Where sample management meets electronic lab notebook


Current Articles | RSS Feed

What sharing features would users like in the Personal version of the electronic lab notebook eCAT?

Data sharing for scientists

Over on the Electronic lab notebook blog I have recently been posting about data sharing, asking What kind of data sharing do scientists want?, and then What kind of application would permit controlled data sharing among scientists? So what about data sharing in eCAT?  The Team Hosted and Install versions of eCAT support sharing, and also have full support for creation and administration of groups.

Sharing data in the Personal version of eCAT

The Personal version of eCAT, however, does not currently support sharing.  The Personal version is used by individuals to record and structure their data.  People obviously find that useful in itself, but presumably the ability to share data with others would make the Personal version of eCAT even more useful.  To test that assumption, we recently asked a number of regular users of the Personal version whether they thought the ability to share data in eCAT would be useful.  The answer?  A resounding yes!  100% of the users responding to the survey said sharing would be useful!  The following examples give you a flavor of how people think they might use sharing:

“I think that document sharing is an excellent idea. There are three of us in our lab group that are using the Personal edition of eCAT.  We use Google documents already so a transition would not be too hard.”

“I have a technician that I would like to have start using an electronic lab notebook, but I need to be sure that she’s entering data correctly, documenting correctly, etc.  If we could share documents, then we could easily do that.”

We also asked what kinds of features the users thought would be useful in a Personal version of eCAT that supported sharing.  Three features were discussed, and reactions to all three were mixed.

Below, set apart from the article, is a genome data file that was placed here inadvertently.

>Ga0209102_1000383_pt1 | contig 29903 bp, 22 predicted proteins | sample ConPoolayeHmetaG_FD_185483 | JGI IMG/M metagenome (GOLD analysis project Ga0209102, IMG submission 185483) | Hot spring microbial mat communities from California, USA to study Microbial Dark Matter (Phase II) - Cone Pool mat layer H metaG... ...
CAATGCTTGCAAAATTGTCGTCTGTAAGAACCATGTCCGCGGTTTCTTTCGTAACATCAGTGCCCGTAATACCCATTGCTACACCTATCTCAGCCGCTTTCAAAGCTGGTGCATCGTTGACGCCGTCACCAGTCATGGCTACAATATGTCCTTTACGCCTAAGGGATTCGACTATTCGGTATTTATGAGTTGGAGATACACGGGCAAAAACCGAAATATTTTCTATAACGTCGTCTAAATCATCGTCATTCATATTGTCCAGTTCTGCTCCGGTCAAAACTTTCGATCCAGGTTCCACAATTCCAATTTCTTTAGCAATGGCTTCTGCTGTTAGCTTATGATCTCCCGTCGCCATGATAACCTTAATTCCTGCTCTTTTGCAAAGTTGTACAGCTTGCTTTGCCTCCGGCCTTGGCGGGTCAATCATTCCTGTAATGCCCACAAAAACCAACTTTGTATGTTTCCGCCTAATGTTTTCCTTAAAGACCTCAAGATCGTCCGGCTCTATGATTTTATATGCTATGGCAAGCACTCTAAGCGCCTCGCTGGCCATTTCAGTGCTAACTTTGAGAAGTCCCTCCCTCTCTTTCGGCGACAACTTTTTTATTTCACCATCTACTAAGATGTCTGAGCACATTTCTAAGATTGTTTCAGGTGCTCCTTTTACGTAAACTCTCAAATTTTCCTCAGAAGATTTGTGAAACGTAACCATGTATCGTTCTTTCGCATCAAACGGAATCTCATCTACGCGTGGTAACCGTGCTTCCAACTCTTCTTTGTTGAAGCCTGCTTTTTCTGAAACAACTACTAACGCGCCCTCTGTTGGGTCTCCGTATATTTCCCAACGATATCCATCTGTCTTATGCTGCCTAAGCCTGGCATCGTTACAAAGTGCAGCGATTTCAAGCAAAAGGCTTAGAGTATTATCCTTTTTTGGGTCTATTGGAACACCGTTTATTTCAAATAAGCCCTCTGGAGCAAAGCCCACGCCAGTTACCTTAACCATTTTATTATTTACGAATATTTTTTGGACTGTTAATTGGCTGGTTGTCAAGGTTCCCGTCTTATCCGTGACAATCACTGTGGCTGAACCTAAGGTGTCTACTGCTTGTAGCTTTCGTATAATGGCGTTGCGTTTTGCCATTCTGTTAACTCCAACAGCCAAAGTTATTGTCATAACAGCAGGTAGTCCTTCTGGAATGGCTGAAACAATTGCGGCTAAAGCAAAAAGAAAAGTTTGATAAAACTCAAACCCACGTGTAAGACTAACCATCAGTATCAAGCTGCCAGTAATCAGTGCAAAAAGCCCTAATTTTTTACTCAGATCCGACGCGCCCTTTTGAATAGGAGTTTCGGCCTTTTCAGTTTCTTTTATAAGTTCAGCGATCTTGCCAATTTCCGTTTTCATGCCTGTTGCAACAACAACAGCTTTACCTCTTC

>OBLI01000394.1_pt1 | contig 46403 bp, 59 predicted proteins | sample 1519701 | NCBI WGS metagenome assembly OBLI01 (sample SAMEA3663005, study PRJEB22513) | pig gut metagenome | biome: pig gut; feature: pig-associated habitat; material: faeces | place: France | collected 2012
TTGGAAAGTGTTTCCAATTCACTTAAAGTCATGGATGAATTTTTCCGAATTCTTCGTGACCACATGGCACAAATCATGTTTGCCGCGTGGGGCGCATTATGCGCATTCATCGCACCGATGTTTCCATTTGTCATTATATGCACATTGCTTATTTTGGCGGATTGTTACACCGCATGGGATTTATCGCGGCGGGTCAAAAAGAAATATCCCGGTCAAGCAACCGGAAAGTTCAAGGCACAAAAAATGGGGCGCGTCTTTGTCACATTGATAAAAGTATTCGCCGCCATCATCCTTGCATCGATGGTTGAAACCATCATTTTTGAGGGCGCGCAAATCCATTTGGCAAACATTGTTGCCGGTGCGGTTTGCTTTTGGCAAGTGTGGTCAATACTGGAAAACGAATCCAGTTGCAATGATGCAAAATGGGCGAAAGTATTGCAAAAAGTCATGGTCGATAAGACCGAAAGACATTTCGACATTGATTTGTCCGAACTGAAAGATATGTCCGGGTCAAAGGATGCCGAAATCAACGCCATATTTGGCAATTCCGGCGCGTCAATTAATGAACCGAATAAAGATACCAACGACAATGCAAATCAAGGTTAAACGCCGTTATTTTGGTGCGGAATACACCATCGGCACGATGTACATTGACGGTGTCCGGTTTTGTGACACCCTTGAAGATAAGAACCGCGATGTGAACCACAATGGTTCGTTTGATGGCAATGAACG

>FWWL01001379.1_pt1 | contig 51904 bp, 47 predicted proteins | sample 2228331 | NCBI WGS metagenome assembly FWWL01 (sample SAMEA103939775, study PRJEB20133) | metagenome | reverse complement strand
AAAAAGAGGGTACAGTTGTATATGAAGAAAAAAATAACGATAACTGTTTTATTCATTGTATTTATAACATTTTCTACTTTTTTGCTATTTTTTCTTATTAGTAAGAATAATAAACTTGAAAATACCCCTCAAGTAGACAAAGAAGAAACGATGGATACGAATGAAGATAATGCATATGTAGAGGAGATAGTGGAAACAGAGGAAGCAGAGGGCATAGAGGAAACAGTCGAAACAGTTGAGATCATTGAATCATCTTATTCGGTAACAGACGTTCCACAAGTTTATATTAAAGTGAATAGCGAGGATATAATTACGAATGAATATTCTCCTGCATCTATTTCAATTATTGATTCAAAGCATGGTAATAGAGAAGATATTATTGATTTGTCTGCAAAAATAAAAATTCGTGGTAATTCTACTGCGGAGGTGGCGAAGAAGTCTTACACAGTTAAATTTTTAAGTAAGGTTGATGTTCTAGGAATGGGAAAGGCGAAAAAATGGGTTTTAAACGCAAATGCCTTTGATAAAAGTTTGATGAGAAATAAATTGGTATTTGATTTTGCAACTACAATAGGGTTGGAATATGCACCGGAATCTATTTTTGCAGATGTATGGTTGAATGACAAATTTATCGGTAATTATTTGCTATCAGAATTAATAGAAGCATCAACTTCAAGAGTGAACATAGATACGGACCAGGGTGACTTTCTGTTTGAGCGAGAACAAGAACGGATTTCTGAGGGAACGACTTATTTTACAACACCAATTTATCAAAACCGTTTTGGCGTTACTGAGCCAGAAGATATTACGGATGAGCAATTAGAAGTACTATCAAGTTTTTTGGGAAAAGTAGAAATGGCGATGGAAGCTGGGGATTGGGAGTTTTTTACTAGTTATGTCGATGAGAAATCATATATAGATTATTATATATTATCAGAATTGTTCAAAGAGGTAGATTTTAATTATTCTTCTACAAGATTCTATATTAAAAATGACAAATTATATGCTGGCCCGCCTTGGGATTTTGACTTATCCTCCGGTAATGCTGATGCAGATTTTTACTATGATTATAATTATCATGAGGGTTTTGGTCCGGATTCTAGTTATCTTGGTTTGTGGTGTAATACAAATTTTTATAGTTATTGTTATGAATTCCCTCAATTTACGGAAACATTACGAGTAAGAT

Chat

A couple of people said that chat would not be necessary because plenty of chat applications were already available.  But one of these went on to say:

“If the chats were auditable and traceable like signed documents they might be useful for intra lab communications between the PI and us. “

And one person was very enthusiastic about the possibility of better collaboration emerging from the introduction of chat.  He said:

“I would love to see something like a persistent chat/discussion for each project/experiment etc. Something that allowed for an ongoing discussion for each record. If you created something like this the option of an email notification of updates would be great. Sort of a very basic version of Google Wave connected to each record. If more than one user sharing the record is online at the same time there could perhaps be some form of on screen notification that the chat/discussion was updated.”

Journal or diary view of the research record

This same user suggested the addition of a diary or journal view of a user’s activity:

“I think that a lot of researchers are used to the standard lab notebook. You have all your notes in a chronological order. Instead of just being able to sort the records in different ways, and then view them one by one, I would very much like to be able to simply select a sorting and then view them all in a single series. This could simply be one record after another with perhaps the date clearly marked at the top. Sometimes it’s just easier to follow how your ideas evolved over time in this way.”

This journal or diary view is something that keeps coming up in discussions with users.

For example, Kim Martin at Edinburgh University has developed the idea of a journal view or ‘journalling’ in an electronic lab notebook as a way of being able to look back at the process of her work during a particular period of time.   To do this she wants to be able to very easily create a snapshot of everything she was doing on a particular day.

Kim’s concept is that the electronic lab notebook would, through automatic linking, support the creation with a single click of a’ journal view’ of research and related activity undertaken on any given day.  One of Kim’s key objectives is to gain insights on the process of research which may have been undertaken some time ago, as a mnemomic device.

Profile-based search

Again, this idea got a mixed reception.  Some said they had tried it in other applications and not found it useful.  Others said that since it was already available in other applications, it would not be useful to replicate it in a sharing version of eCAT.  And others said it would be useful, but that it might make more sense to integrate eCAT with other applications, e.g. OpenWetWare and Mendeley, that already provide profile-based search.

Comments on these views and further suggestions are welcome!

Enhanced by Zemanta

Tags: , , , , , ,

Comments are closed.